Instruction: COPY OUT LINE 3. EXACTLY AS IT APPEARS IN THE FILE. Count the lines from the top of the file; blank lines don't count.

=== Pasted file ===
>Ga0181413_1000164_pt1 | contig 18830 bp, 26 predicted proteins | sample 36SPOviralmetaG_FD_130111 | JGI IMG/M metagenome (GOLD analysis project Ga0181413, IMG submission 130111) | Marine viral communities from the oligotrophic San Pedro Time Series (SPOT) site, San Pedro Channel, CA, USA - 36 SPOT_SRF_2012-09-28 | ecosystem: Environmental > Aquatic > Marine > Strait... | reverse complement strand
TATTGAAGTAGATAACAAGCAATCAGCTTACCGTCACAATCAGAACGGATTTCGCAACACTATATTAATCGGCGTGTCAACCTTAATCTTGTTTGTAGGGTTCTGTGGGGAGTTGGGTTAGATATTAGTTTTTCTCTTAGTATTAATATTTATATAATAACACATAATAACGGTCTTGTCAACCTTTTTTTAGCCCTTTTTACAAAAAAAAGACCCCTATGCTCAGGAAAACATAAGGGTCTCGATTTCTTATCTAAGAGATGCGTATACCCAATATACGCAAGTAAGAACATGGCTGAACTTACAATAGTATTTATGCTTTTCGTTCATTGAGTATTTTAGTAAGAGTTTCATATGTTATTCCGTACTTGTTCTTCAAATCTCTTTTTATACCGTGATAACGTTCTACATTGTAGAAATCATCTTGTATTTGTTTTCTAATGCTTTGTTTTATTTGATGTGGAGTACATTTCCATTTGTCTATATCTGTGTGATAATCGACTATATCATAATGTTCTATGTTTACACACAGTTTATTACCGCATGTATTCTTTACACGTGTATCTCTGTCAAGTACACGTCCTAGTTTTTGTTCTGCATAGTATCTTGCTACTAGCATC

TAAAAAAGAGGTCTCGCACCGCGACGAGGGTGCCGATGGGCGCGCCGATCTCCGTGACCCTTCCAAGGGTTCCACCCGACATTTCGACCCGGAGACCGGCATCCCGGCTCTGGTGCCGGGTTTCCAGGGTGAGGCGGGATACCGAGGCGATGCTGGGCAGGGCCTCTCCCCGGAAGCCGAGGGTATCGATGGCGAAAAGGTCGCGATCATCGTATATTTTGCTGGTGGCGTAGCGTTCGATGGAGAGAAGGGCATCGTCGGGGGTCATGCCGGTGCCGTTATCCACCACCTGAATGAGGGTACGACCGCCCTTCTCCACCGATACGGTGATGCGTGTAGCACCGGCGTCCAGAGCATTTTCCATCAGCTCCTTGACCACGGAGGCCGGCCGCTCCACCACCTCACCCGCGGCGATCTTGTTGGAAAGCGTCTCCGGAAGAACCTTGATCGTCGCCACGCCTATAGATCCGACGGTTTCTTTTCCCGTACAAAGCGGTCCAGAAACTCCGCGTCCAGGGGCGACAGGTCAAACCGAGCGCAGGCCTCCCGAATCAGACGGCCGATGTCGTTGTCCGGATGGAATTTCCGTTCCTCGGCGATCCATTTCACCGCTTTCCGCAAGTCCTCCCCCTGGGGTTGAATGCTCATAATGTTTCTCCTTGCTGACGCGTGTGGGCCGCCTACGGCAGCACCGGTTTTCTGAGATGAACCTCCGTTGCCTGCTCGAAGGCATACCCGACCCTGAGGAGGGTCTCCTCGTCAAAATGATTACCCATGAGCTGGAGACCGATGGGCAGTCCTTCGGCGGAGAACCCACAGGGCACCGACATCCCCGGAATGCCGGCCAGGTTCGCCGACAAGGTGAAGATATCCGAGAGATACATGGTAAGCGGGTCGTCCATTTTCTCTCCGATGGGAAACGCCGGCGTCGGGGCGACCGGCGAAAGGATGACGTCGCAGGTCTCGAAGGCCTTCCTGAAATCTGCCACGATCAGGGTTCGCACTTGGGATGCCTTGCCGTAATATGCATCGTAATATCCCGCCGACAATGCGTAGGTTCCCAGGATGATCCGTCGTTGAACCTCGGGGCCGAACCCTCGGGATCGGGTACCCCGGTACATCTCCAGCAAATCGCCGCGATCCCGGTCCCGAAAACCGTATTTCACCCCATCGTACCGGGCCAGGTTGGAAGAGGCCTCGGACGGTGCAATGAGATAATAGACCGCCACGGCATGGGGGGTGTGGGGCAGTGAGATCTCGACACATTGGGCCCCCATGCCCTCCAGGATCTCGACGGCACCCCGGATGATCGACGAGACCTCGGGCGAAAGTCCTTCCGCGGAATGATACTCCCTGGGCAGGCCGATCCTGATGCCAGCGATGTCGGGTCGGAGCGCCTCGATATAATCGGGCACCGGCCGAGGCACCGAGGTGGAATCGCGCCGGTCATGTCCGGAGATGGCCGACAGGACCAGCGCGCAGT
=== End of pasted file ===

TAAAAAAGAGGTCTCGCACCGCGACGAGGGTGCCGATGGGCGCGCCGATCTCCGTGACCCTTCCAAGGGTTCCACCCGACATTTCGACCCGGAGACCGGCATCCCGGCTCTGGTGCCGGGTTTCCAGGGTGAGGCGGGATACCGAGGCGATGCTGGGCAGGGCCTCTCCCCGGAAGCCGAGGGTATCGATGGCGAAAAGGTCGCGATCATCGTATATTTTGCTGGTGGCGTAGCGTTCGATGGAGAGAAGGGCATCGTCGGGGGTCATGCCGGTGCCGTTATCCACCACCTGAATGAGGGTACGACCGCCCTTCTCCACCGATACGGTGATGCGTGTAGCACCGGCGTCCAGAGCATTTTCCATCAGCTCCTTGACCACGGAGGCCGGCCGCTCCACCACCTCACCCGCGGCGATCTTGTTGGAAAGCGTCTCCGGAAGAACCTTGATCGTCGCCACGCCTATAGATCCGACGGTTTCTTTTCCCGTACAAAGCGGTCCAGAAACTCCGCGTCCAGGGGCGACAGGTCAAACCGAGCGCAGGCCTCCCGAATCAGACGGCCGATGTCGTTGTCCGGATGGAATTTCCGTTCCTCGGCGATCCATTTCACCGCTTTCCGCAAGTCCTCCCCCTGGGGTTGAATGCTCATAATGTTTCTCCTTGCTGACGCGTGTGGGCCGCCTACGGCAGCACCGGTTTTCTGAGATGAACCTCCGTTGCCTGCTCGAAGGCATACCCGACCCTGAGGAGGGTCTCCTCGTCAAAATGATTACCCATGAGCTGGAGACCGATGGGCAGTCCTTCGGCGGAGAACCCACAGGGCACCGACATCCCCGGAATGCCGGCCAGGTTCGCCGACAAGGTGAAGATATCCGAGAGATACATGGTAAGCGGGTCGTCCATTTTCTCTCCGATGGGAAACGCCGGCGTCGGGGCGACCGGCGAAAGGATGACGTCGCAGGTCTCGAAGGCCTTCCTGAAATCTGCCACGATCAGGGTTCGCACTTGGGATGCCTTGCCGTAATATGCATCGTAATATCCCGCCGACAATGCGTAGGTTCCCAGGATGATCCGTCGTTGAACCTCGGGGCCGAACCCTCGGGATCGGGTACCCCGGTACATCTCCAGCAAATCGCCGCGATCCCGGTCCCGAAAACCGTATTTCACCCCATCGTACCGGGCCAGGTTGGAAGAGGCCTCGGACGGTGCAATGAGATAATAGACCGCCACGGCATGGGGGGTGTGGGGCAGTGAGATCTCGACACATTGGGCCCCCATGCCCTCCAGGATCTCGACGGCACCCCGGATGATCGACGAGACCTCGGGCGAAAGTCCTTCCGCGGAATGATACTCCCTGGGCAGGCCGATCCTGATGCCAGCGATGTCGGGTCGGAGCGCCTCGATATAATCGGGCACCGGCCGAGGCACCGAGGTGGAATCGCGCCGGTCATGTCCGGAGATGGCCGACAGGACCAGCGCGCAGT